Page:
careful arrangments of sonic rubbish


To make APOPHENIA I have borrowed sounds made by people and some by things; some sounds I initiated myself.  All sounds collected 2012-19.  Arranged and de-arranged 2016-19.
Mastered by Giuseppe Ielasi.

Elements of this piece first appeared on the Aposiopèse compilation VIII. Sounds were then borrowed, discarded and re-arranged into a mix for the Ears Have Ears radio program (RIP). Further additions and subtractions were made, and over time it all de-arranged into the form it is in here. Thank you: air conditioning units, bicarb soda, malfunctioning white goods, alleyways, constructions sites, trains, escalators, plastic bags, hollow vessels, floor boards and empty rooms. Thank you: Andre Piguet, Matthew Davis, Emily Jones, Helki Sprod, Simon Whetham, Pierre Judon, Scarlett Di Maio, Brooke Olsen, Juniper Good-Knight, LLara Goodall, Carey Knight, Leon Van De Graaf, Julian Hocking, Michael Prior, David Prescott-Steed, Thomas Tilly, Francisco Meirino.


It is too easy to lean on either the personal or geographic specificity of field recordings as a justification for their existence. The assumption is that the recordings themselves gain more significance as a kind of document of—or window into—a particular place or person’s experience. The title of this release, Apophenia, seems like a direct commentary on this tendency, apophenia being the all-too-human phenomenon of finding connections or meaning in unrelated, meaningless coincidences. On this album, Tarab forestalls any such effort by openly acknowledging that his source material comes from a number of disparate persons and places. Against the cliché image of the sound artist as the lone figure, stolidly lugging his equipment through abandoned factories and babbling brooks, whacking a steel chair with a cinderblock and muttering yes, excellent…, Tarab invites us to imagine the music as a fractured collage of many environments and experiences, intertwining to produce impossible juxtapositions, like a sonic document of what never did or could exist. In this way, our attention is freed from any effort to identify the sources of the sounds, better to enjoy the meticulous arrangements. These pieces are both elegant and sparse, making ample use of silence both to frame the music and to underscore their fragmentary, denatured status as found materials. This is both a serious, challenging album and an excellent introduction to Tarab’s body of work. —Mark Cutler - Tone Glow april 2020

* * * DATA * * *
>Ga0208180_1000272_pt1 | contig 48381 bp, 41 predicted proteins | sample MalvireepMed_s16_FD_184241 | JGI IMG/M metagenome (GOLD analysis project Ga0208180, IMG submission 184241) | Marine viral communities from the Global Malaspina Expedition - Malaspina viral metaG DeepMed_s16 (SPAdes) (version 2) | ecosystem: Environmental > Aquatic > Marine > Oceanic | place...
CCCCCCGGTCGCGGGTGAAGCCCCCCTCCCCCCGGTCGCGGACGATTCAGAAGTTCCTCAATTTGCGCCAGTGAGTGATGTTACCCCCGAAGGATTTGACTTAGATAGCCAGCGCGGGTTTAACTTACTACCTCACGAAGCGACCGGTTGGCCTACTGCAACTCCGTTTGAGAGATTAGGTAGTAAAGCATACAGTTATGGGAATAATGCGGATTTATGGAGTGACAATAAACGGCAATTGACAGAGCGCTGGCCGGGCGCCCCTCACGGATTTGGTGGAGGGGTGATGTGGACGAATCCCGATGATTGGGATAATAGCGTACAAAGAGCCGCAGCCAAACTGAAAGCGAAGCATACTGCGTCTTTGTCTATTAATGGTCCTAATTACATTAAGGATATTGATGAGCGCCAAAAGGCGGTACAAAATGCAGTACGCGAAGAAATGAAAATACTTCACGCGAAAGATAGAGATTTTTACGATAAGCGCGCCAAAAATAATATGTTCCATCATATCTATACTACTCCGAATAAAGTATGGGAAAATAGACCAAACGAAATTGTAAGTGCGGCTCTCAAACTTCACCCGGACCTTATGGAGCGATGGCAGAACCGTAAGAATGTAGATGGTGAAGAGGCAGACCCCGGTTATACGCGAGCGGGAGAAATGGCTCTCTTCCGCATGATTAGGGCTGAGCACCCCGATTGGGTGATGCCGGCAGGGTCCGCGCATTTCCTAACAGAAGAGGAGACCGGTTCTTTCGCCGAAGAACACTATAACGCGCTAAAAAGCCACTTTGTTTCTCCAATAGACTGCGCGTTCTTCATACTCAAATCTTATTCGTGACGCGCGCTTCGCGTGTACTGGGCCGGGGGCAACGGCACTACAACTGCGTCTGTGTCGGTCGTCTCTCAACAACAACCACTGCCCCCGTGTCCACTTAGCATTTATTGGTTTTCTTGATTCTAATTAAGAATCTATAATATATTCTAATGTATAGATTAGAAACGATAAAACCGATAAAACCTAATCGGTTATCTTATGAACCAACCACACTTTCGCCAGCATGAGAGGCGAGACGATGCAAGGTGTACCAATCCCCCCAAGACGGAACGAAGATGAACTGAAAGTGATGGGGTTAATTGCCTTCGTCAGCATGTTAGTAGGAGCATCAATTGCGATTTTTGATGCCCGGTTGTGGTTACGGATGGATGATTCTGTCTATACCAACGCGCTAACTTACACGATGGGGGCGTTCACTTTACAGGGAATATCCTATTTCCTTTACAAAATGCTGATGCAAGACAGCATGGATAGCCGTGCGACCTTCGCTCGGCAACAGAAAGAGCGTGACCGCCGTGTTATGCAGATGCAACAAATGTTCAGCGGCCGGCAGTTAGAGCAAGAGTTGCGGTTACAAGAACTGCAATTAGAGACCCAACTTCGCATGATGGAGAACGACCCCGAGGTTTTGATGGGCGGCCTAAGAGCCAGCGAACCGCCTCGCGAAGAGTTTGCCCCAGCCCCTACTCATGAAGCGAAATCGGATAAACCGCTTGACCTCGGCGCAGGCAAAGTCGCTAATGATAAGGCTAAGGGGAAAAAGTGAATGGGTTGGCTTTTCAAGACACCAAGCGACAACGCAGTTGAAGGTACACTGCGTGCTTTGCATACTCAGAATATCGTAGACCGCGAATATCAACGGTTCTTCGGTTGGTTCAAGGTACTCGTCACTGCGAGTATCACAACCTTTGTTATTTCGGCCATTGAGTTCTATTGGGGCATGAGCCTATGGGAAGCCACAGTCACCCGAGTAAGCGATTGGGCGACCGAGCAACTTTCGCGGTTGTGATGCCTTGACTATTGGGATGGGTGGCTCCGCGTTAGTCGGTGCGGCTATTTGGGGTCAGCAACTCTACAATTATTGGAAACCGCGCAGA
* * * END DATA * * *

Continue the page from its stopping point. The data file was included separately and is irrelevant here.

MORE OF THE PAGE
The title is so clever, it nearly derails the usefulness of a review. Apophenia, according to The Skeptic’s Dictionary, is “the tendency to mistakenly perceive connections and meaning between unrelated things”. Such distance from authorial intent invites listeners to hear this as pure music disconnected from the source that produced the sound. Eamon Sprod, the artist behind the Tarab moniker, works predominantly (though not exclusively) with field recordings, as loaded a sound material as any. The temptation for a listener is to match sounds to their source and attempt to read meaning there. But Sprod makes it clear in the title that such an interpretation would have as much validity as finding images in clouds or constellations. So never mind the suggestive litany of source sounds provided by the artist: bicarb soda, air conditioning units, escalators, floorboards and so on. Instead, let’s talk about the industrial immensity and finely controlled drama of the piece. The music seems endlessly detailed, both legible and obscured  at the same time, with a stellar control of tension. Not a second seems to be on autopilot. “Apophenia” begins with close crinkles, a swarm of small sounds that wrap themselves around the stereo field like angry gnats. This pulls a listener in, but Tarab is not about to let anyone rest; giant blasts hammer jarring juxtapositions between inhuman roar and reverberant emptiness. Metal bashing becomes hyperventilating, events heard at a distance are suddenly jump-cut  screaming in your face and just as suddenly warped sideways into multi-layered acoustic squeaks. Sections full of soft ambient howl are rudely interrupted by teeny sounds wrapped in gaspingly intimate silence. Delicate sections are rapidly intercut with screaming peals of heavy weather. There are sections of recognizable rain, vocalizations (but not words), and human hands acting upon objects, but those do little to diminish the overall mystery and suspense. “Apophenia” concludes on a surprising note, twelve minutes of low frequency growl, the only track that remains in roughly the same sonic area for its duration, granting listeners time to rest  and reflect after the death-defying bumper car ride that preceded it. Howard Stelzer - VITAL WEEKLY